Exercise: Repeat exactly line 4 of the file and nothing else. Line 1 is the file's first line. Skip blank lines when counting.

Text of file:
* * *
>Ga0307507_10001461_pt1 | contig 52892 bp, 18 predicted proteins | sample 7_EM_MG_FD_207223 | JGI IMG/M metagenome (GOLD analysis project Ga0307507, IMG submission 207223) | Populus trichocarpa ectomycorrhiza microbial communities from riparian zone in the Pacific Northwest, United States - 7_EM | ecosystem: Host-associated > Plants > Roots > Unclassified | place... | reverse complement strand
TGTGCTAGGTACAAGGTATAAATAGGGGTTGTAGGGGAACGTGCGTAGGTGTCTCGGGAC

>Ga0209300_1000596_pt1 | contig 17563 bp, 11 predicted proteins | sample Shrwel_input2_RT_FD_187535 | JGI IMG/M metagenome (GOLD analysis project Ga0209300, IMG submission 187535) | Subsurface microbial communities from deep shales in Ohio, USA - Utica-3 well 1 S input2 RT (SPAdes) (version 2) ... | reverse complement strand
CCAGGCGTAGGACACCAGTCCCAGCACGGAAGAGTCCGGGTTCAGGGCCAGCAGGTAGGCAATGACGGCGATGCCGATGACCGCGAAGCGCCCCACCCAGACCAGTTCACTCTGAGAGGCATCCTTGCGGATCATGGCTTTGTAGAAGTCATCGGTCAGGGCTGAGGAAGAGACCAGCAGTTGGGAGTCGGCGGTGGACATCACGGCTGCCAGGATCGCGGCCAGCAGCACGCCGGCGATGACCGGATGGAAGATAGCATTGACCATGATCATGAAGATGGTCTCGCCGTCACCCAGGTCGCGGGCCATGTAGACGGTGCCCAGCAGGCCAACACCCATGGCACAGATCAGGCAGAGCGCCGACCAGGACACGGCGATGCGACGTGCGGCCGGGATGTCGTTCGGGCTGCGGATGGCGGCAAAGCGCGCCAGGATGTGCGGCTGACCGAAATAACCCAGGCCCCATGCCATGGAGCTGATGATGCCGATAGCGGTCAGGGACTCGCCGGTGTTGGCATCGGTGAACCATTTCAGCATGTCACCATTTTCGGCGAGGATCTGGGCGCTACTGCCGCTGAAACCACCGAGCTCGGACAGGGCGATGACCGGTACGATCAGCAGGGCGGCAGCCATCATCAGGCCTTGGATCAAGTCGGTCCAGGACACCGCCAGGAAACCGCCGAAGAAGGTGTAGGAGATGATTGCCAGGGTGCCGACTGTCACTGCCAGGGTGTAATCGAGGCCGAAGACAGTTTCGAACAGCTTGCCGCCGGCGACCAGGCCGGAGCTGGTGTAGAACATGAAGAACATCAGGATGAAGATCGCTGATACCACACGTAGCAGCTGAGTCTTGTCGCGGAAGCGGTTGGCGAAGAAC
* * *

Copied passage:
CCAGGCGTAGGACACCAGTCCCAGCACGGAAGAGTCCGGGTTCAGGGCCAGCAGGTAGGCAATGACGGCGATGCCGATGACCGCGAAGCGCCCCACCCAGACCAGTTCACTCTGAGAGGCATCCTTGCGGATCATGGCTTTGTAGAAGTCATCGGTCAGGGCTGAGGAAGAGACCAGCAGTTGGGAGTCGGCGGTGGACATCACGGCTGCCAGGATCGCGGCCAGCAGCACGCCGGCGATGACCGGATGGAAGATAGCATTGACCATGATCATGAAGATGGTCTCGCCGTCACCCAGGTCGCGGGCCATGTAGACGGTGCCCAGCAGGCCAACACCCATGGCACAGATCAGGCAGAGCGCCGACCAGGACACGGCGATGCGACGTGCGGCCGGGATGTCGTTCGGGCTGCGGATGGCGGCAAAGCGCGCCAGGATGTGCGGCTGACCGAAATAACCCAGGCCCCATGCCATGGAGCTGATGATGCCGATAGCGGTCAGGGACTCGCCGGTGTTGGCATCGGTGAACCATTTCAGCATGTCACCATTTTCGGCGAGGATCTGGGCGCTACTGCCGCTGAAACCACCGAGCTCGGACAGGGCGATGACCGGTACGATCAGCAGGGCGGCAGCCATCATCAGGCCTTGGATCAAGTCGGTCCAGGACACCGCCAGGAAACCGCCGAAGAAGGTGTAGGAGATGATTGCCAGGGTGCCGACTGTCACTGCCAGGGTGTAATCGAGGCCGAAGACAGTTTCGAACAGCTTGCCGCCGGCGACCAGGCCGGAGCTGGTGTAGAACATGAAGAACATCAGGATGAAGATCGCTGATACCACACGTAGCAGCTGAGTCTTGTCGCGGAAGCGGTTGGCGAAGAAC